Take the sentence "We are going for a walk now”. If someone said that to me I would have no problem understanding it. Now imagine "We are going for a walk now” as a musical phrase. My aural skills are much more rudimentary when it comes to music, so chances are that I wouldn’t have completely understood the meaning of that musical sentence and would struggle with playing a similar phrase that conveys the same meaning.
Even if I was able to figure out how to play something close to "We are going for a walk now”, I would not be able to control whether I played it with a Southern accent or an Irish accent, or no accent at all. I’m not even sure I’d even be able to tell if the person who said it to me was Irish or American. I also may not notice a change in emphasis like "We are going for a walk? Now???". And I definitely wouldn't be able to automatically add a variation like "You and I will be taking a stroll at this time".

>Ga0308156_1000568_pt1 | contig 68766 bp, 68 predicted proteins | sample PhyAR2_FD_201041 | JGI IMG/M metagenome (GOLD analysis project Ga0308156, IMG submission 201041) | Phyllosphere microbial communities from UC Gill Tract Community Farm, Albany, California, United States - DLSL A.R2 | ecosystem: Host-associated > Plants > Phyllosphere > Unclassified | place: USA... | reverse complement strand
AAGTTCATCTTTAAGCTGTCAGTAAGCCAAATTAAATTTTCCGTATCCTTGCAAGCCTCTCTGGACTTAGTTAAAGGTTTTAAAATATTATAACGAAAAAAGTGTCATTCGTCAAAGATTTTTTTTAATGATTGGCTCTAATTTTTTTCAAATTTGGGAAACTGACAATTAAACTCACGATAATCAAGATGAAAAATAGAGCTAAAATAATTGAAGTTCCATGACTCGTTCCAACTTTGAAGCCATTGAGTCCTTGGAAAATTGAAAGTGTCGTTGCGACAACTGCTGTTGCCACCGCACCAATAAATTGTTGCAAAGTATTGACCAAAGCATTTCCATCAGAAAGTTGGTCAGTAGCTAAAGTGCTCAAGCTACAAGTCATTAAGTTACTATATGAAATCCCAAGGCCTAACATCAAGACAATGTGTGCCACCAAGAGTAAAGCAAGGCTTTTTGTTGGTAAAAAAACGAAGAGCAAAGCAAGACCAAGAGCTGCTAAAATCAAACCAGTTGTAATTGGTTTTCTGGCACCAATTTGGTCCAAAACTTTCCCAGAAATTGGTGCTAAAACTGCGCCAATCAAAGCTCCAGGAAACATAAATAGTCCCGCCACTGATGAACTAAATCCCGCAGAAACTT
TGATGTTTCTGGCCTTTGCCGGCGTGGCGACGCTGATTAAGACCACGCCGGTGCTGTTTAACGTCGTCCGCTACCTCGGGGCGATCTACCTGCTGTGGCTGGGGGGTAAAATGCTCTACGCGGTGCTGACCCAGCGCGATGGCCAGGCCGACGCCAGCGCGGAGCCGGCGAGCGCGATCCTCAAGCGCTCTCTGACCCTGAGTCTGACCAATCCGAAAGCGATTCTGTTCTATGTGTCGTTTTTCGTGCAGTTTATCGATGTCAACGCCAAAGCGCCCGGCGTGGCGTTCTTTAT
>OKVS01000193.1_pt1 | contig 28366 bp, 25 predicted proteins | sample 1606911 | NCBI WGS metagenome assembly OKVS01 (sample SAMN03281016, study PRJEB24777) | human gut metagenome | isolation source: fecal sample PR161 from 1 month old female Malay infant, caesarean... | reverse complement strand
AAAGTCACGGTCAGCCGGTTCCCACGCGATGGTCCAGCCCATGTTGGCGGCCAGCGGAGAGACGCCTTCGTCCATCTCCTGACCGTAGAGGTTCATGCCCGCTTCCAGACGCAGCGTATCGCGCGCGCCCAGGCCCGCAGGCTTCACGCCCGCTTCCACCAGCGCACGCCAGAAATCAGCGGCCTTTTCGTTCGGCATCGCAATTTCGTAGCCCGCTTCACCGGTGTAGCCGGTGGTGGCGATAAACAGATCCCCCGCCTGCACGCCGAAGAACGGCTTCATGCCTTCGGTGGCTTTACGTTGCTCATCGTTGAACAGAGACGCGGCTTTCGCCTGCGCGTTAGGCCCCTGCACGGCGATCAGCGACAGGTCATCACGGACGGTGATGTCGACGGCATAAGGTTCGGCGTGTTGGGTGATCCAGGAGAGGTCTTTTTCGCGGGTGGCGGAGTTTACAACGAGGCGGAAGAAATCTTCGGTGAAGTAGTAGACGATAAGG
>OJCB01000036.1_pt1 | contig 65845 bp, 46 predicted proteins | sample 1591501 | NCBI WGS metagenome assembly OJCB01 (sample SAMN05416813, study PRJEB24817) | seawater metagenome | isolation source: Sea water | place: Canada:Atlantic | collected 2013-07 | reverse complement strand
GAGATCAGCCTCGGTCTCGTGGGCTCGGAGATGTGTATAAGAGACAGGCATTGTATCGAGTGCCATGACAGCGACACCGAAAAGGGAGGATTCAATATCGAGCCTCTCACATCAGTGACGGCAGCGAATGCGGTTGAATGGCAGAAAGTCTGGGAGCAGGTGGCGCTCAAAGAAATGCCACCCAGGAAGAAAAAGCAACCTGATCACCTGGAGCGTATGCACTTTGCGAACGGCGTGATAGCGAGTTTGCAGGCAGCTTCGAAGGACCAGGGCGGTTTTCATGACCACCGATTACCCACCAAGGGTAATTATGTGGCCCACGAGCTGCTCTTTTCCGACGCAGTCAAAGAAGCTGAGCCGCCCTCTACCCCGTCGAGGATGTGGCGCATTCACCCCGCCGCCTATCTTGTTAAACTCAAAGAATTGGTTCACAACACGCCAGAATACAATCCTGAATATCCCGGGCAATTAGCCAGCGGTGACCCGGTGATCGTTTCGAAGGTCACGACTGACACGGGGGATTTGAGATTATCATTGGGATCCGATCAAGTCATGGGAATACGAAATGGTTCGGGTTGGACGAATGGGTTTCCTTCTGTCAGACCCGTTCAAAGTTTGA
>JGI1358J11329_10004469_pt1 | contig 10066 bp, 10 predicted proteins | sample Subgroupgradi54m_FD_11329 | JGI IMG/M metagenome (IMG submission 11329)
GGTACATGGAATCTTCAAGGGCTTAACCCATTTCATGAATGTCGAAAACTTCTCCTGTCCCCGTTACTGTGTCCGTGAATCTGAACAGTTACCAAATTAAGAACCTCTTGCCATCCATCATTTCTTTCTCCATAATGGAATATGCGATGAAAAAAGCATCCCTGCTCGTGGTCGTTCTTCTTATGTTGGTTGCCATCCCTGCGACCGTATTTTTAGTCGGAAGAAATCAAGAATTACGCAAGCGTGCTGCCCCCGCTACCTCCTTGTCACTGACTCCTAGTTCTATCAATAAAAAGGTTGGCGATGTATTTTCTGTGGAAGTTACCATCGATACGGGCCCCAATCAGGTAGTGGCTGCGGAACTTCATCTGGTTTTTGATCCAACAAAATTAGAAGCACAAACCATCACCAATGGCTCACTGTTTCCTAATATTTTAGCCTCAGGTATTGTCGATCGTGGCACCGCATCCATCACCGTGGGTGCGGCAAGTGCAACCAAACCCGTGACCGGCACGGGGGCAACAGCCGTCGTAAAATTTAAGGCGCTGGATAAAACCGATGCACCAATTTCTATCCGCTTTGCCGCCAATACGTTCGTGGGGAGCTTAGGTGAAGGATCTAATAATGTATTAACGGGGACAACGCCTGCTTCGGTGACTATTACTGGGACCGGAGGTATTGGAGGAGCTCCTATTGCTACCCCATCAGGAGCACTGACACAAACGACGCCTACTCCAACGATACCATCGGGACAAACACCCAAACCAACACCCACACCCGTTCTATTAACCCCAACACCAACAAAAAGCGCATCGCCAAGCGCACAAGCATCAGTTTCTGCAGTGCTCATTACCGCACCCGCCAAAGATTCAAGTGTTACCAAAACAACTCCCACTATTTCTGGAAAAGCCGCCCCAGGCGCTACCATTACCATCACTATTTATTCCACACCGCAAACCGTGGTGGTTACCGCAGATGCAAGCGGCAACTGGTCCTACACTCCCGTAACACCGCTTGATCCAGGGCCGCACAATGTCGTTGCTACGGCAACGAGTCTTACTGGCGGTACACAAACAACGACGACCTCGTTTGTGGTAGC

But at least I'm starting to recognize that playing by ear is more than just regurgitating the sentence "We are going for a walk now", and more than even knowing the meaning of that sentence. It's also about guessing where a person might be from based on his accent, being able to tell whether he is happy or angry, and knowing whether he is asking a question or making a statement (and probably much more than that too). The same listening skills that allow me to pick up on all this when someone is speaking gives me hope that I can also apply them to music.
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